The Katahdin is a hair sheep developed at Piel Farm in Maine beginning in the 1950s. The goal was to produce a hardy meat sheep that did not require shearing. Virgin Islands hair sheep contributed the hair coat, as well as hardiness and prolificacy. The Suffolk and other wooled breeds were used to improve size and carcass quality. During the 1970s, the Wiltshire Horn, a hair sheep from England, was also incorporated to a limited degree in order to increase size and improve carcass quality. The resulting breed was named for Maine’s Mt. Katahdin.
Although it was developed in Maine, cold adaptation was not an intentional selection factor for this breed. This brings up a dilemma because the original hair sheep are naturally selected for hot, humid climates. While Katahdins do well in those climates, they can also tolerate cold climates, as do St. Croix and other hair sheep breeds once they have a chance to acclimate to it.
Katahdin sheep are medium in size, with ewes weighing 120 to 160 pounds and rams weighing 180 to 250 pounds. As hair sheep, Katahdins shed without being sheared. They vary somewhat in the type and amount of fiber in their coats, though it’s preferred that sheep be completely free of woolly fibers after shedding. The coat can be any color or pattern. Most of the sheep are polled, although horned animals sometimes occur in the breed.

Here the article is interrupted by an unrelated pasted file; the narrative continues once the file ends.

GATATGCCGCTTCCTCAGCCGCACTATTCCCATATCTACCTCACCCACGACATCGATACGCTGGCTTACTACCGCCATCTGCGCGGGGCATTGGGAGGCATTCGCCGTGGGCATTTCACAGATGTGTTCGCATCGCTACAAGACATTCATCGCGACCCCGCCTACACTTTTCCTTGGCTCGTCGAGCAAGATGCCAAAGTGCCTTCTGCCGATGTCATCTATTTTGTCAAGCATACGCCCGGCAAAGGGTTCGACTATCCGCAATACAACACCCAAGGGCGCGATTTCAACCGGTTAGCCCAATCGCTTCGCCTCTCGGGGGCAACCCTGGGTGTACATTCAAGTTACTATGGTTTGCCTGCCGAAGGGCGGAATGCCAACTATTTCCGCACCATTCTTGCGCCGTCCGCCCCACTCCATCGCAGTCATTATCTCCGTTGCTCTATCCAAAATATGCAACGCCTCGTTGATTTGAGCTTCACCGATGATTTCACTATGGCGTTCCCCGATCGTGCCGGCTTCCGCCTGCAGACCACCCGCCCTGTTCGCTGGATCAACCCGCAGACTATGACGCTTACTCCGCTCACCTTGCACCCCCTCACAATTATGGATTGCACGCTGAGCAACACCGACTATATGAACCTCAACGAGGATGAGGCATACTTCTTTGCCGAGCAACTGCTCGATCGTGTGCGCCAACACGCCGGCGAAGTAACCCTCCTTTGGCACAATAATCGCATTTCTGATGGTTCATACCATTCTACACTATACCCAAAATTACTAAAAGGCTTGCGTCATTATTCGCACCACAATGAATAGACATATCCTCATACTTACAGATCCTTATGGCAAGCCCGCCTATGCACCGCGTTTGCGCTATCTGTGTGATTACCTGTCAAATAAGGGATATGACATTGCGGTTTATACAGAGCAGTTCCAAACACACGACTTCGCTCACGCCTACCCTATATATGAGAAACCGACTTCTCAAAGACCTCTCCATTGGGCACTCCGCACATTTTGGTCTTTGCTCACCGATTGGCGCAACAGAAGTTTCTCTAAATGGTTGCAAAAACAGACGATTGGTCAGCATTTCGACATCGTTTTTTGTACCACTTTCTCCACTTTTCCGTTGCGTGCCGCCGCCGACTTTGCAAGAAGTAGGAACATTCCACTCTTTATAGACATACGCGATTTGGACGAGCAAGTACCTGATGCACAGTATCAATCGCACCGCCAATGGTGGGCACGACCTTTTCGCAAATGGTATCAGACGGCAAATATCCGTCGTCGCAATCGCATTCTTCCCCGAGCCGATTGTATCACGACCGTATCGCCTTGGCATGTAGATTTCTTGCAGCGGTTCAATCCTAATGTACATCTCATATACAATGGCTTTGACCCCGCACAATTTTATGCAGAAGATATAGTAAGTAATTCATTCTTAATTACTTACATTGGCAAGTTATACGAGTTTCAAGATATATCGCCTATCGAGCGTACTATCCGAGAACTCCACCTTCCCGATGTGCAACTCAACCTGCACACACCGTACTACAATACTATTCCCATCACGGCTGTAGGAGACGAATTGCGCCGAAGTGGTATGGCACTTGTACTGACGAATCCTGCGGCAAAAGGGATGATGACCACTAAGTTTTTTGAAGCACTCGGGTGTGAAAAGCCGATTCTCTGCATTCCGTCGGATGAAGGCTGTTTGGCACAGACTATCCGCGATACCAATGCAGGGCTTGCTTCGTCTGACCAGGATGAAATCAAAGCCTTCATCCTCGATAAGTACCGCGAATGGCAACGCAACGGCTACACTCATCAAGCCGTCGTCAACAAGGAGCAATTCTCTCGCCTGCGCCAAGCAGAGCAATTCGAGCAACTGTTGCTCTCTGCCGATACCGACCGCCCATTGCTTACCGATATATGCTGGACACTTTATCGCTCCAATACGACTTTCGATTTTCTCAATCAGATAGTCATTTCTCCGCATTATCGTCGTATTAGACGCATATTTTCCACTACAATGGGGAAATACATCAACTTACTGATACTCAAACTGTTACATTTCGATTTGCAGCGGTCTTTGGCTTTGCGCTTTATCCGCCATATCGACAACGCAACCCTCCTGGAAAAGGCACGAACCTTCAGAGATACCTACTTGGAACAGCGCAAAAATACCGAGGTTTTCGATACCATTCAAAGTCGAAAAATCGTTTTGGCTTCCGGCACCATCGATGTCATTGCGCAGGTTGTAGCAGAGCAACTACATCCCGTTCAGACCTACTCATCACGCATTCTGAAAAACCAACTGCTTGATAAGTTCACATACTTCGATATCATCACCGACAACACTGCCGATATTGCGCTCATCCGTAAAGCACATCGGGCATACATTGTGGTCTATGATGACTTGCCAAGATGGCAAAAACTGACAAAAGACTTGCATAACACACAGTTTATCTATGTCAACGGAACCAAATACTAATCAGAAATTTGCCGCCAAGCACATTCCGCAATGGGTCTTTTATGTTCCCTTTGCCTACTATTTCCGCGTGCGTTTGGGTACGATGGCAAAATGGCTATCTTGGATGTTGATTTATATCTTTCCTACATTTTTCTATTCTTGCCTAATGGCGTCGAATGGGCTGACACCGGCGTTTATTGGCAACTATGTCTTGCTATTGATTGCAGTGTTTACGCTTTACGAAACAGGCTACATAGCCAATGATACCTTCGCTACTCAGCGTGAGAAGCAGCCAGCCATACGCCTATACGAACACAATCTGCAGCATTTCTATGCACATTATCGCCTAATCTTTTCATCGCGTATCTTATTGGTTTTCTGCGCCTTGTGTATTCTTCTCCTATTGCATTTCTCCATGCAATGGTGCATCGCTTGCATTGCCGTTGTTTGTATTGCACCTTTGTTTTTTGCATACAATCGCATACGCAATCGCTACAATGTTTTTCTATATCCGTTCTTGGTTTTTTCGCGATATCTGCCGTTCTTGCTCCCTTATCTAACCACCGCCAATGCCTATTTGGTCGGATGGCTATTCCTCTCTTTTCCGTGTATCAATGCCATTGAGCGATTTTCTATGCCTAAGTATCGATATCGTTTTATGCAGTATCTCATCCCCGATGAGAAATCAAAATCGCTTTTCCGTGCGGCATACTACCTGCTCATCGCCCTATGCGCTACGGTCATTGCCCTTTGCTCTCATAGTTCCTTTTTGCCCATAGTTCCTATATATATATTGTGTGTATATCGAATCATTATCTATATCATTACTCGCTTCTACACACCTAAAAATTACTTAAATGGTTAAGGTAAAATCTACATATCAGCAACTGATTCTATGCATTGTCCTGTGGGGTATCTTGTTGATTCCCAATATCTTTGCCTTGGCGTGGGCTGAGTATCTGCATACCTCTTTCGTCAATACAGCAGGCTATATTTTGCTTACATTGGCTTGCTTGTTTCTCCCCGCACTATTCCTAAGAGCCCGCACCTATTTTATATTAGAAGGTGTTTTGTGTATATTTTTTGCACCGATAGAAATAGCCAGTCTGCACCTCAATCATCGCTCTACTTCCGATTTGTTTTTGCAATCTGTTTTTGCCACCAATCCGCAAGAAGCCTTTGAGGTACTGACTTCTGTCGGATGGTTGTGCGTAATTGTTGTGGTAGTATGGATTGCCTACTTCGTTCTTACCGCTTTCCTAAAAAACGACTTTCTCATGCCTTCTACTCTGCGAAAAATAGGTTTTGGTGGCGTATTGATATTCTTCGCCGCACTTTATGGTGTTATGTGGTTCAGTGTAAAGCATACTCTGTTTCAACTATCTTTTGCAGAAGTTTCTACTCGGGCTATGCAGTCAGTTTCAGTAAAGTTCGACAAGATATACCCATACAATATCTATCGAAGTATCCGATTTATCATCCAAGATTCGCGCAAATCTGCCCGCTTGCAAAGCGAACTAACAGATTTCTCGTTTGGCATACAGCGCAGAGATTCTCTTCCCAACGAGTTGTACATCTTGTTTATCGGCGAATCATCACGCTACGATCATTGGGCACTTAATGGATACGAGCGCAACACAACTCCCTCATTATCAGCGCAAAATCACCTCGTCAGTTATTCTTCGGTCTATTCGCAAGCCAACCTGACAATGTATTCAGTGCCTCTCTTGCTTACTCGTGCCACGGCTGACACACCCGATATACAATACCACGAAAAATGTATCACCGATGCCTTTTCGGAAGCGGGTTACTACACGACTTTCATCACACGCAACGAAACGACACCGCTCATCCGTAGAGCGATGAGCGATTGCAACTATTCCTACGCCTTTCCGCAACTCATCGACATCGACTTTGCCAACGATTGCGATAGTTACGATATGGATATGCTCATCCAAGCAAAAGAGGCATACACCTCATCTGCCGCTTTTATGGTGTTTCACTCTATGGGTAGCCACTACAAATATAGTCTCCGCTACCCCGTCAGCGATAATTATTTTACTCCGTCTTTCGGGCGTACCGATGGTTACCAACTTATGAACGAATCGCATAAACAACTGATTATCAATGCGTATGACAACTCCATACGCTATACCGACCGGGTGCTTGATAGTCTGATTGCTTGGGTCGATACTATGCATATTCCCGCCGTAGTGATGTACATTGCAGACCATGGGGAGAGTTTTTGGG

The Katahdin is selected to be an efficient meat-producing animal adapted to a wide variety of environments. While the winter coat provides enough protection for them to thrive in cold climates, their short, hair coat allows them to tolerate the heat and humidity of warmer regions. Katahdins demonstrate greater parasite resistance than commercial wooled breeds, and research is underway to document other performance characteristics.
In 1986, Katahdin Hair Sheep International was formed to register sheep, record performance information, and promote the breed. These sheep are increasing in numbers in North America and have also been exported to Central and South America.
The breed is taking advantage of the fundamental shift in the American sheep industry caused by the decline of the wool market. This success story is an excellent illustration of the principle that breed resources are conserved so that they can be available when production goals and management systems change.
In 2011, the breed association saw more than 6,500 new registrations and Katahdins graduated from The Livestock Conservancy’s priority list in 2013.
Did you know:
The Livestock Conservancy is America’s leading organization working to save over 150 heritage breeds from extinction. We rely on the support of our members, grants, and donations from the public to raise the $700,000 a year needed to maintain our conservation work with rare breeds of farm animals. Click here to learn how you can help.